Warsaw’s right bank district of the Vistula has increased in popularity in recent years becoming one of the trendiest areas of the city in terms of culture and artistic activity. Praga was one of the only districts to remain intact after World War II and boasts some of the oldest structures in the city many of which have been transformed into stylish cafes, galleries, studios, clubs and theatres.
Zabkowska Streetis the centre of the Old Town of Praga and contains some buildings dating back to the 19th century. Ratuszowa Street is where you can find the only sign of Praga’s Renaissance past in the shape of the Church of Our Lady of Loreto which was built in the first half of the 17th century.
Another must see attraction is the Cathedral of St. Michael the Archangel and Florian the Martyr. Its two twin thin spires can be seen from the Old Town on the left bank and can be seen as a symbol of defiance against foreign rule. Its 75-metre towers and beautiful structure were built to shadow the nearby Orthodox church of St. Mary Magdalene and prevent the Russification of Poland. Unfortunately, like a lot of the city, it was destroyed during the war but the statues of the two saints it is named after survived and it was later reconstructed using original 19th-century bricks. The Orthodox Church of St. Mary Magdalene still exists and is worth also worth seeing for its Byzantine architectural style.
The Fabryka Trzyciny Art Centre is one example of an old building now serving a new purpose. This factory, built in 1916, now functions as an auditorium, meeting hall, theatre hall and a space for cultural events. The Wroblewski Warehouse complex on Inzynierska Street is another space that was once a storage and transport company from the early 20th century which now houses many art galleries including the Sen Pszczolny Club, Nizio Gallery and Studio Melon. The old vodka factory Koneser was in operation for over 100 years, built using red bricks characteristics of that era and is now a cultural centre containing the Wytwornia Theatre, Kilina Bochenska Gallery of Modern Art and other galleries and cultural institutions.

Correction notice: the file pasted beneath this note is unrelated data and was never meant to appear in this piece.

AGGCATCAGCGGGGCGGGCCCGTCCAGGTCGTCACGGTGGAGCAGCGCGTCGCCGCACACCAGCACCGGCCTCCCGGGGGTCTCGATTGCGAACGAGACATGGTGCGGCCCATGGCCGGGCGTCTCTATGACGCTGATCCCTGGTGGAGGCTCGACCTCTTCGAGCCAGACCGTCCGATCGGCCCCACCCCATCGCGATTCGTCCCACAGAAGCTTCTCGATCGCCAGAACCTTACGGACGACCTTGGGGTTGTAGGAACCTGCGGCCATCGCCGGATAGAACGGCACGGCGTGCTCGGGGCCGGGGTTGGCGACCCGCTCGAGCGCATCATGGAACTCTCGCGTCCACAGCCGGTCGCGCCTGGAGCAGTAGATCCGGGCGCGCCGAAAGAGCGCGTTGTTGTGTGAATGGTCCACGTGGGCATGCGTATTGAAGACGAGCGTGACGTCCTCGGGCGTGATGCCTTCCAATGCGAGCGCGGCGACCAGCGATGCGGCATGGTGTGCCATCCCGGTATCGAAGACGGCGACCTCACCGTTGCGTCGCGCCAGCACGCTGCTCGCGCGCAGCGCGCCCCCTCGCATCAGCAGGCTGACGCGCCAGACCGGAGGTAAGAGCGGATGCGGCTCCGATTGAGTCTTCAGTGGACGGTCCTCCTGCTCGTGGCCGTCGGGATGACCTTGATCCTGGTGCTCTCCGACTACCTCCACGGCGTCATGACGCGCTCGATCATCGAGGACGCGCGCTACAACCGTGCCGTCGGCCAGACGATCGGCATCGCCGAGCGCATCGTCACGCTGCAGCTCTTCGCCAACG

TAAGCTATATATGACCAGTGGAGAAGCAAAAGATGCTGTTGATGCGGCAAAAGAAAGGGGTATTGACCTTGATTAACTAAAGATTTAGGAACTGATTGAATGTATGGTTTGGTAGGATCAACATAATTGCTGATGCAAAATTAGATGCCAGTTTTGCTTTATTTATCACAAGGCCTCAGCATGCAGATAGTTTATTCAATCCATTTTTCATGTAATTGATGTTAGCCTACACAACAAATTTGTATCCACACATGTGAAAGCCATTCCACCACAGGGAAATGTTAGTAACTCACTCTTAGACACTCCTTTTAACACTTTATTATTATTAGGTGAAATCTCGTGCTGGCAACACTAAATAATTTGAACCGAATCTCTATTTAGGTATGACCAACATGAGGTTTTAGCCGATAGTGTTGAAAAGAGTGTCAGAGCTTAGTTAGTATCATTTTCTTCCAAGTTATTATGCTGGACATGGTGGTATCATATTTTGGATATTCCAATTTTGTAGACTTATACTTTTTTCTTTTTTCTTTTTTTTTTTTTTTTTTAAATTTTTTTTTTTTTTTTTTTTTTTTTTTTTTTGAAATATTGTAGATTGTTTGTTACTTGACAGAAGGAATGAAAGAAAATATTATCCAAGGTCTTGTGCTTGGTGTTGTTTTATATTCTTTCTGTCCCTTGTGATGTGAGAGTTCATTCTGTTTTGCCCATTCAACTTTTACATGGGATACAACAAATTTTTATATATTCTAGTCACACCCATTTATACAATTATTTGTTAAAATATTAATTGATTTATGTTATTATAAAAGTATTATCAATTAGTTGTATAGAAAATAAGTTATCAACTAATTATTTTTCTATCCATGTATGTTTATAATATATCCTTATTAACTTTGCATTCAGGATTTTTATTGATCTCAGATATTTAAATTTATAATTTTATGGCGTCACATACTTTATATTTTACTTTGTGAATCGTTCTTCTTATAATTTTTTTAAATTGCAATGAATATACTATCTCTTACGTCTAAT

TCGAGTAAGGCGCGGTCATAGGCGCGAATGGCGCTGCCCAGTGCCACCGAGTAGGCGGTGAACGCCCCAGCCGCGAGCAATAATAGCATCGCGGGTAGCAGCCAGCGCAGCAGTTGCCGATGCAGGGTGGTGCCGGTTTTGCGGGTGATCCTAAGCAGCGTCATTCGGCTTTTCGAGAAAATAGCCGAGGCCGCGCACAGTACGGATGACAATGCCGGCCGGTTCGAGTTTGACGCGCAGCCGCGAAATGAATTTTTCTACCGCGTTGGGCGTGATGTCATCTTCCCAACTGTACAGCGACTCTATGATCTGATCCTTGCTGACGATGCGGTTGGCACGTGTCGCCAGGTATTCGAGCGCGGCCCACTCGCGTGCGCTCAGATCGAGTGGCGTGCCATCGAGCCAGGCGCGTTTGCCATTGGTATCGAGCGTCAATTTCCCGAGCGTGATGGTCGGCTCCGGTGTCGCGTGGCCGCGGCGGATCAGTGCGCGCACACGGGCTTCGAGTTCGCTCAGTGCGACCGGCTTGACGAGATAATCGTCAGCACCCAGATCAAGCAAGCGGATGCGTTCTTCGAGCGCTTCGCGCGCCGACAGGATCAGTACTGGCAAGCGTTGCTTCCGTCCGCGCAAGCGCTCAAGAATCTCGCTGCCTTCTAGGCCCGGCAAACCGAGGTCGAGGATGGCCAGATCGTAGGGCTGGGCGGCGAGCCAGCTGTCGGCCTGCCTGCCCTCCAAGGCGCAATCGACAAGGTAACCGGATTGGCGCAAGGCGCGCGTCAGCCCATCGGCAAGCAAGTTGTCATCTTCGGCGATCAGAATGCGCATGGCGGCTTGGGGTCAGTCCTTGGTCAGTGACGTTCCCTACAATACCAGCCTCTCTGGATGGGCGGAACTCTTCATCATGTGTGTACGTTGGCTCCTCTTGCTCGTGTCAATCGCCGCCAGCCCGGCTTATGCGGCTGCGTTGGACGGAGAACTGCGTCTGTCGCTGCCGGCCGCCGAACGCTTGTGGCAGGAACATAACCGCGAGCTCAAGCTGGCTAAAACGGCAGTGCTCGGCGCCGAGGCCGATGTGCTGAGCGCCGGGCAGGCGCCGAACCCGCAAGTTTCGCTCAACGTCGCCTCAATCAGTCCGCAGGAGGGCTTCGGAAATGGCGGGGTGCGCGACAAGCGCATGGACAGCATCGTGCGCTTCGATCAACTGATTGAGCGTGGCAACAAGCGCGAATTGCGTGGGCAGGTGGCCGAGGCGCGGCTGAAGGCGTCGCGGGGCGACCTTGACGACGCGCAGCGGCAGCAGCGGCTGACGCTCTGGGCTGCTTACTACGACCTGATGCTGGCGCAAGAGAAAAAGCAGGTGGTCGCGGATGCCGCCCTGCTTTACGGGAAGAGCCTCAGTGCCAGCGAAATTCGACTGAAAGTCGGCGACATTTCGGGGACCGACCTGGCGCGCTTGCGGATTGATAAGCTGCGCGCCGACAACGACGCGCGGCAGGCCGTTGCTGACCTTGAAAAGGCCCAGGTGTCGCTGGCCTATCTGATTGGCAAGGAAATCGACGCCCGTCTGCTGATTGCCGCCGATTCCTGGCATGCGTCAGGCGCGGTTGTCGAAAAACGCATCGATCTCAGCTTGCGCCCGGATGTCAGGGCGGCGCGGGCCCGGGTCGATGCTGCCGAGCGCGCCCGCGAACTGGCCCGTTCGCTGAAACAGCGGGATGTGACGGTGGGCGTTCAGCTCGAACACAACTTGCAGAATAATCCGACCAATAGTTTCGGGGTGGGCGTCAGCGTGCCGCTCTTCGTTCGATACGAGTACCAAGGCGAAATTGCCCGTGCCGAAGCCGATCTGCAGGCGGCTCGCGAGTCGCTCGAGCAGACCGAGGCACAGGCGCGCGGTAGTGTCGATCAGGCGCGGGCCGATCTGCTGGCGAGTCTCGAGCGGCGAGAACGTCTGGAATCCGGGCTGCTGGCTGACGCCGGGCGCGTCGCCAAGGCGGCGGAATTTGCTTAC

Praga is not all concrete and stone. It also has many green areas. Praski Park is located not far from the Zoological Gardens and is a pleasant area for recreation. Skaryszewski Park is another green space which is located in the southern part of the city. Here there are many sports facilities, two ponds, a small lake, children’s playground as well as other interesting sculptures made by artists before the war.
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In terms of construction, Bialoleka is the fastest developing area in Warsaw. Most of the new buildings in the northern and eastern parts of this area are single-family houses. Like Ursynow, Bialoleka is also a ‘bedroom’ of Warsaw. In saying that, there are a number of green areas in this district with other notable landmarks being the palace and park in Tarchomin and the historic buildings of Zespol Dworski Mostowskich.
Approximately 30% of the district of Targowek is undeveloped including Brodnowski Wood, Brodnowski Park and Wiecha Park with many allotments in the eastern part of the district. This is also where Rampa Theatre is situated. Monuments include Brodnowski Cemetery, the Jewish Cemetery, Lewicpol Fort, Wiecha Park.
Rembertow, along with Wesola and Wawrem, is one of the greenist districts in the capital with over 30% of the area covered by forests. Brodnowski Forest, Wiech and Brodnowski Park and other allotments join together to form the Kaweczyn reserve of unique vegetation. Rembertow is also characterized by having a lot of low rise buildings. The most important buildings of Rembertow are the thermal-electric power station and the Academy of National Defence.
Wawer, next to Rembertow and Wesola, contains many green areas among them a large part of the Masovian Landscape Park with a number of reserves and lakes e.g. Lake Torfy and the temporary Czarny Staw. The Krol Jan III Sobieski Reserve is part of the complex of Wawerski forests.